Obituary: Fatema Mernissi leaves a legacy of feminism

Friday 04/12/2015

Casablanca - Fatema Mernissi, a sociol­ogist and writer who was considered one of Mo­rocco’s most powerful and intellectual women, died November 30th in Rabat at age 75.
Author of many books, including The Political Harem: The Prophet and Women and Sheharazade Goes West, Mernissi received the Prin­cess of Asturias literature prize in 2003.
In Sheharazade Goes West, Mernissi called on women of both the East and the West to act with the words to counter violence against them. She evoked her childhood in Fez, where she was born in 1940, in her best-selling Dreams of Trespass: Tales of a Har­em Girlhood.
Mernissi went to the Sorbonne University in 1974 in Paris follow­ing her literature studies in Rabat. She earned a sociology doctorate at Brandeis University in Massa­chusetts in the United States. The following year, she published her first book, Beyond the Veil, which quickly became a classic in cultural studies in the United States.
Mernissi returned to Morocco to teach sociology at Mohammed V University in Rabat. In 1987, The Political Harem was published, which she said she considered her most important work as she looked into links between Islam, oppression of women and the sup­pression of democracy in predomi­nately Muslim countries.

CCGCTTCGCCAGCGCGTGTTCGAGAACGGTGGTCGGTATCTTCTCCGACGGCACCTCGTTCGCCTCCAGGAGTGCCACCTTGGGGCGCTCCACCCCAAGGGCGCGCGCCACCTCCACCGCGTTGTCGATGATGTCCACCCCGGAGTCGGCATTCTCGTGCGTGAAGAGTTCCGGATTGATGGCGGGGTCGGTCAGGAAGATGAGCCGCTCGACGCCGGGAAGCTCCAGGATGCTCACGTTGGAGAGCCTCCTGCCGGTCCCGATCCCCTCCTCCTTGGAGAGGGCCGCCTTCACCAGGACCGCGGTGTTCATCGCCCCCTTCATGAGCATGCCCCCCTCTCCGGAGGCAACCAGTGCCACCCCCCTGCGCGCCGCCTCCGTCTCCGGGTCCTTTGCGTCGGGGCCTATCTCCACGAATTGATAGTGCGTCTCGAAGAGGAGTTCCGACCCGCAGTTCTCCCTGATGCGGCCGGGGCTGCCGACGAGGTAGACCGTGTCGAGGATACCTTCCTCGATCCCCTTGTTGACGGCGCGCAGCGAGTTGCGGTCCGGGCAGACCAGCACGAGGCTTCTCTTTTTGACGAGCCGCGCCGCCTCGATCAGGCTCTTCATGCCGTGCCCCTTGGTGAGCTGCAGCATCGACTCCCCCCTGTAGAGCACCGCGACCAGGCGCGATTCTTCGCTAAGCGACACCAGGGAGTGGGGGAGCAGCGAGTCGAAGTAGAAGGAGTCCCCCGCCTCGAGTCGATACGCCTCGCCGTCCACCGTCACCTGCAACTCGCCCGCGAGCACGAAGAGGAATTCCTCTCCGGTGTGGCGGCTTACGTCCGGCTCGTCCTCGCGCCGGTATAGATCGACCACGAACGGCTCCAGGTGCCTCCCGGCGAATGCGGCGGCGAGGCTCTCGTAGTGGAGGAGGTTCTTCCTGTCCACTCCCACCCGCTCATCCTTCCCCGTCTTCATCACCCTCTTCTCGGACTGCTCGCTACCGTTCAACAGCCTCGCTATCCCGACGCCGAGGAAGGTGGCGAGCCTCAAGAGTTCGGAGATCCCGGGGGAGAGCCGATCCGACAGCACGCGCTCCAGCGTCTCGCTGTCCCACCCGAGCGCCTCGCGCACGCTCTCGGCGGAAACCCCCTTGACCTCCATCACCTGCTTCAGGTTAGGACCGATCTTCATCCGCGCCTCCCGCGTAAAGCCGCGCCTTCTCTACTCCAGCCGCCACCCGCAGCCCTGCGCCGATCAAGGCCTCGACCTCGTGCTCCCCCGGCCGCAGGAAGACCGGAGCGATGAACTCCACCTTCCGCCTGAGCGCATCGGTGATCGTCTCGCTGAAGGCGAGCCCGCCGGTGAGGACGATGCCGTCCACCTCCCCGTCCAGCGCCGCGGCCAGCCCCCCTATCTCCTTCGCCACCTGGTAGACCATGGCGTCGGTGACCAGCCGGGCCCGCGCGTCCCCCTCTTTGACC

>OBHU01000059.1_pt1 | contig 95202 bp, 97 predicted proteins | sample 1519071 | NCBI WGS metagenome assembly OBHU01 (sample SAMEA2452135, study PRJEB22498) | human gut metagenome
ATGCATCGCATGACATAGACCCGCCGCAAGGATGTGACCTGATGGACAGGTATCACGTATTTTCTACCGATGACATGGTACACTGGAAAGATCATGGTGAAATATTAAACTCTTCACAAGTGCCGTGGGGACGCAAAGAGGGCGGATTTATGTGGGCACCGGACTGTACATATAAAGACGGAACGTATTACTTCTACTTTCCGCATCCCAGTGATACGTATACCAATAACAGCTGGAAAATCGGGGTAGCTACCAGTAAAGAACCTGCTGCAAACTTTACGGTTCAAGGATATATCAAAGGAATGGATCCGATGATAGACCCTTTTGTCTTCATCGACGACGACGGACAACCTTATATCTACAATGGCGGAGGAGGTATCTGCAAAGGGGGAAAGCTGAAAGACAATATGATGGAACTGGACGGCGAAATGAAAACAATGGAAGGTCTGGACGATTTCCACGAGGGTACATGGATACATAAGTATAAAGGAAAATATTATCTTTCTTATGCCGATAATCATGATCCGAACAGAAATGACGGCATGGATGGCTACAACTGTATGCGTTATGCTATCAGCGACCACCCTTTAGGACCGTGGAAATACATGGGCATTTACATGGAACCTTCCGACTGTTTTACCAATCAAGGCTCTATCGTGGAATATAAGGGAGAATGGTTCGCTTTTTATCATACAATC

In the 1990s, she became in­volved in charity work in Morocco. She took part in many workshops with human rights activists, for­mer prisoners of the “years of lead” (les années de plomb in the 1960s through the 1980s) and jour­nalists.
Mernissi exposed how male power managed from the earliest days of Islam to obscure the politi­cal role of women. She was one of the first Moroccan feminists to de­nounce patriarchy in Muslim cul­ture.
Soumaya Naamane Guessous, a Moroccan sociologist and uni­versity professor, paid tribute to Mernissi on Facebook, writing: “Fatema Mernissi radiated through her writings, her positions, cour­age, commitment and contribu­tion to the emancipation of Moroc­can women and has trained several generations to criticism, analysis and rigour.”

23